5. High management expectations: Whilst many wikis are established as grass-roots activities, they can still benefit from interest being shown by senior people in the organisation. Whilst there is an argument that Enterprise 2.0 might result in less hierarchical organisations, it is still the case that people respond to traditional management and leadership.
  6. Real time: This is where wikis can score over traditional CoPs. Whereas CoPs may require additional time (McDermott refers to one organisation where there was an expectation that 10% of people’s time was dedicated to community activities), wikis can be the place where some aspects of work actually take place (in preference to e-mail, for example). This success factor is probably better worded as real commitment.

And what does success look like? For Richard McDermott, CoPs are successful when they achieve a significant level of influence in the organisation.

But to play this role effectively, communities need to be more than informal discussion groups. They need to be empowered to be full-fledged elements of the organization, legitimately exercising influence without formal authority.

The same is probably true of wikis.

Getting attention — the comedy approach

One of the joys of Twitter is that people one follows often point to things that one would otherwise have missed. It was by that route that I became aware of the work of Chris Atherton. She is a specialist in visual perception, cognition and presentation skills. I first encountered her work when someone pointed me to her Slideshare presentation, “Visual attention: a psychologist’s perspective”, which provides a high-level overview of the issue of cognitive load in presentations.

Chris’s blog is full of valuable insights, as is her twitterstream. Her recent post on giving presentations is a great example. I especially like the way it starts — she was going to send some thoughts about presentations to a friend, but it got out of hand.

So instead of sending my friend an email, I wrote this blog post. It’s ostensibly about the mistakes students make when they give presentations, but really it’s about how the only rules you need to know about giving a good presentation are the ones about human attention.

It’s a great post, and full of really usable advice. Unlike many pontificators about Powerpoint, Chris shuns all those rules about structure.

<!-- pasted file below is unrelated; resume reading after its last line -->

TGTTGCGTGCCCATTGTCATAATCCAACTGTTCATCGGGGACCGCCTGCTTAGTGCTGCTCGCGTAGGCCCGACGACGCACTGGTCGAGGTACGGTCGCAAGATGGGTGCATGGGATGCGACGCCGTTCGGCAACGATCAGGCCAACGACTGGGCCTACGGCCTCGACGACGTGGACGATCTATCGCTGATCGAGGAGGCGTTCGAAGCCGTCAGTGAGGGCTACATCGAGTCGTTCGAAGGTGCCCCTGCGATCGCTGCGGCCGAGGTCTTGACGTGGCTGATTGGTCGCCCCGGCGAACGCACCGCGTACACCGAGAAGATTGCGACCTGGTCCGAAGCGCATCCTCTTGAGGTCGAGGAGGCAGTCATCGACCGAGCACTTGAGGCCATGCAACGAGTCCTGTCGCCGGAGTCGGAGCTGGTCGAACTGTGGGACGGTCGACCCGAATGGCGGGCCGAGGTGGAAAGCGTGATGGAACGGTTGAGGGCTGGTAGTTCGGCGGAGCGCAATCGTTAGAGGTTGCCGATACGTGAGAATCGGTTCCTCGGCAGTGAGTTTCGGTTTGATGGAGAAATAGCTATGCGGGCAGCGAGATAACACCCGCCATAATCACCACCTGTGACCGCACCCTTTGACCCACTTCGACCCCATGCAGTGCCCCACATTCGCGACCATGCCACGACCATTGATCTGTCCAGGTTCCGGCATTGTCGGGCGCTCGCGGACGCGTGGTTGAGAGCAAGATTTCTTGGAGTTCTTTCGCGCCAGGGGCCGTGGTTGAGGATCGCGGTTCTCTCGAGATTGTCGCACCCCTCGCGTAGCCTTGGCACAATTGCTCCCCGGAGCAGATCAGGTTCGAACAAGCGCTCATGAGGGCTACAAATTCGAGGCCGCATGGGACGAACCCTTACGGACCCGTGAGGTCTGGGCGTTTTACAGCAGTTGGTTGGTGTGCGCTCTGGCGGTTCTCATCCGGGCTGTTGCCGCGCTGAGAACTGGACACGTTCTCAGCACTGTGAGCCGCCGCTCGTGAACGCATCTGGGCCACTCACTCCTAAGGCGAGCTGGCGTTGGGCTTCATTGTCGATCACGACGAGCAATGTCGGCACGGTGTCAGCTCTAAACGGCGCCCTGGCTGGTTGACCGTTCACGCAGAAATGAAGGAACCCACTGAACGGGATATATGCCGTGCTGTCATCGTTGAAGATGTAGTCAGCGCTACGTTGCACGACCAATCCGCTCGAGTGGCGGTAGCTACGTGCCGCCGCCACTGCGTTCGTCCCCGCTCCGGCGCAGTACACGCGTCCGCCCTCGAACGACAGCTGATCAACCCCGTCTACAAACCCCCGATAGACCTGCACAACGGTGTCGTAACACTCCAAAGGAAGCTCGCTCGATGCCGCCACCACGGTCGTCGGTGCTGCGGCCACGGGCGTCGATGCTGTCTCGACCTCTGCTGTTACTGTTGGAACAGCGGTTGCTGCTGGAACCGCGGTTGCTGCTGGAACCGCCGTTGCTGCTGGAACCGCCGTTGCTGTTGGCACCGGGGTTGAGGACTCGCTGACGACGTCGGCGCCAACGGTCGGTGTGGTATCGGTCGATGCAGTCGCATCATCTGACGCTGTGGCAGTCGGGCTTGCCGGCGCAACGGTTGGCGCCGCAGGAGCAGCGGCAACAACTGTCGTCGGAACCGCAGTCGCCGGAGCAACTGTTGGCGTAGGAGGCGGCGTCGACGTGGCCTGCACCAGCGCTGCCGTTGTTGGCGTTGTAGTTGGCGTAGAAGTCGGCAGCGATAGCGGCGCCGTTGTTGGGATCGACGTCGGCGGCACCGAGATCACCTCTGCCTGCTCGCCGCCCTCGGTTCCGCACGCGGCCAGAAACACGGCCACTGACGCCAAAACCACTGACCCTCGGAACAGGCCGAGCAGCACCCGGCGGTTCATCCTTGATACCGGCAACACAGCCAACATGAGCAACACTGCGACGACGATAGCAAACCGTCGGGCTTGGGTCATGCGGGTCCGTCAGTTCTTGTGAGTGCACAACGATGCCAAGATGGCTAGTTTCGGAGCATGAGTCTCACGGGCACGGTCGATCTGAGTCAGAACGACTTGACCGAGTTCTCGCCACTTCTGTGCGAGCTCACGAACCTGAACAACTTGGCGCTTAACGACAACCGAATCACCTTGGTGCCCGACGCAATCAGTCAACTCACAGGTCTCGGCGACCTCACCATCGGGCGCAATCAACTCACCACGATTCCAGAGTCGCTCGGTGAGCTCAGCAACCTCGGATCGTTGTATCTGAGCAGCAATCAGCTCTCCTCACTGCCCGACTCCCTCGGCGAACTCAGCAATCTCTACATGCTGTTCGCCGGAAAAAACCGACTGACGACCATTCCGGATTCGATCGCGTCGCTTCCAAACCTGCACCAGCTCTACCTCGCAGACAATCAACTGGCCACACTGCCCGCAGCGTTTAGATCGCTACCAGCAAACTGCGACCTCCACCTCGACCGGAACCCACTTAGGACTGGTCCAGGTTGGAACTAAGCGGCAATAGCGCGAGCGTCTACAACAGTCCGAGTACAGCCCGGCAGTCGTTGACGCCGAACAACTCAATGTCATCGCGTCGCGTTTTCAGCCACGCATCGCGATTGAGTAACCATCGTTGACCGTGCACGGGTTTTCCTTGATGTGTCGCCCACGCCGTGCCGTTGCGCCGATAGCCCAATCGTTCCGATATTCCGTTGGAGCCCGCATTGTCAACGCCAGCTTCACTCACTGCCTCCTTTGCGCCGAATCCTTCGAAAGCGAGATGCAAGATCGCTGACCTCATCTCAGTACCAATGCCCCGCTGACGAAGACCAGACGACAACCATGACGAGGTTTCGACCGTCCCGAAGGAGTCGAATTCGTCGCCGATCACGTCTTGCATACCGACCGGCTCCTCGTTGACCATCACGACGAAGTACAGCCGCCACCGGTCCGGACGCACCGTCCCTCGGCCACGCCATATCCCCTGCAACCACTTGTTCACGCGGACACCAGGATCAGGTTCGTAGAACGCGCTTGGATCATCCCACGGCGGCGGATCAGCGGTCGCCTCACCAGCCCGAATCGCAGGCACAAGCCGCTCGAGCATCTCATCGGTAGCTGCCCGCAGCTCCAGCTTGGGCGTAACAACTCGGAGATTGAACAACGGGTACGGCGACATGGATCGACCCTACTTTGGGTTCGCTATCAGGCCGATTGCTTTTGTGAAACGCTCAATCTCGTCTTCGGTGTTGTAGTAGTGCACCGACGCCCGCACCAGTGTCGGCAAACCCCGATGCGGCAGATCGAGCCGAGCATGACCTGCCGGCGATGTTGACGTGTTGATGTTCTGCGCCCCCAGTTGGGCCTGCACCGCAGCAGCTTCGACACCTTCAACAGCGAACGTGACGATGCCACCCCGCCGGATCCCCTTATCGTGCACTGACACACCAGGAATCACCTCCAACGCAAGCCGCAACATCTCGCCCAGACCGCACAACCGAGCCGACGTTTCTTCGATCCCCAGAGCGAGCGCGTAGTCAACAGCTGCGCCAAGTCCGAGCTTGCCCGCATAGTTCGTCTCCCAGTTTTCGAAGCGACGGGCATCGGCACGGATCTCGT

Knowing which rules to follow and which to break is mostly a matter of practice and experience — which you may not have. So ignore, or at least treat with extreme suspicion, anything that sounds like a rule. Common rules include:

  • Use X lines of text/bullet-points per slide
  • Plan one slide for every N seconds of your talk
  • The 10/20/30 rule

These all sound perfectly sensible, but the trouble with rules is that people cling to them for reassurance, and what was originally intended as a guideline quickly becomes a noose.

Ultimately, good presenters just need to bear one thing in mind:

Concentrate on the rules of attention. The thing you most want during a presentation is people’s attention, so everything you do and say has to be about capturing that, and then keeping it. The rules of attention are more or less universal, easier to demonstrate empirically than rules about specific slide formats, and can be neatly summarised as follows: people get bored easily.

Chris then elaborates on what some of those rules are. I would summarise them here, but that would deprive you of the experience of reading her post and the excellent comments on it. I just want to single out one of those comments because it threw something into sharp focus for me.

At the end of a substantial comment, Martin Shovel remarked:

A thesis should be expressed in the form of a proposition – i.e. a sentence – the simpler and shorter the better! – that asserts or denies something about the content. ‘My holiday in Italy’ isn’t propositional; whereas ‘holidays in Italy are a nightmare’ is. It’s good to think of your proposition in the following way. Imagine you’re about to give your presentation when the fire-alarm suddenly goes off. Now you find yourself with only 30 seconds in which to sum up the point of your presentation – what you say in those 30 seconds should be your proposition.

Reading this, I was reminded of Robert McKee’s Story, and of the experience of watching a good comedian. In his exposition of good screenwriting McKee is clear that the script needs to hold the audience’s attention (the theme of bonding with the audience runs through the book), and that it often does that by tantalising the audience. Here he is at the very start of the book, for example:

When talented people write badly it’s generally for one of two reasons: Either they’re blinded by an idea they feel compelled to prove or they’re driven by an emotion they must express. When talented people write well, it is generally for this reason: They’re moved by a desire to touch the audience.


No film can be made to work without an understanding of the reactions and anticipations of the audience. You must shape your story in a way that both expresses your vision and satisfies the audience’s desires. The audience is a force as determining of story as any other element. For without it, the creative act is pointless.

A good stand-up comedian often does a similar thing. For example, here (jump to 3’33” for the relevant section) is Alun Cochrane sharing his thoughts on trains, peaches and Red Bull (depending on where you work, this may contain language that is NSFW):

The way he builds the scenario layer by layer retains the audience’s attention and even allows him room for digressions. It is a lesson worth learning. Few comedians or screenplays use bullet points to make their point (apart from the rare examples where bullet points are the point). They command attention by tantalising, asking questions without obvious answers, by engaging the audience’s brains.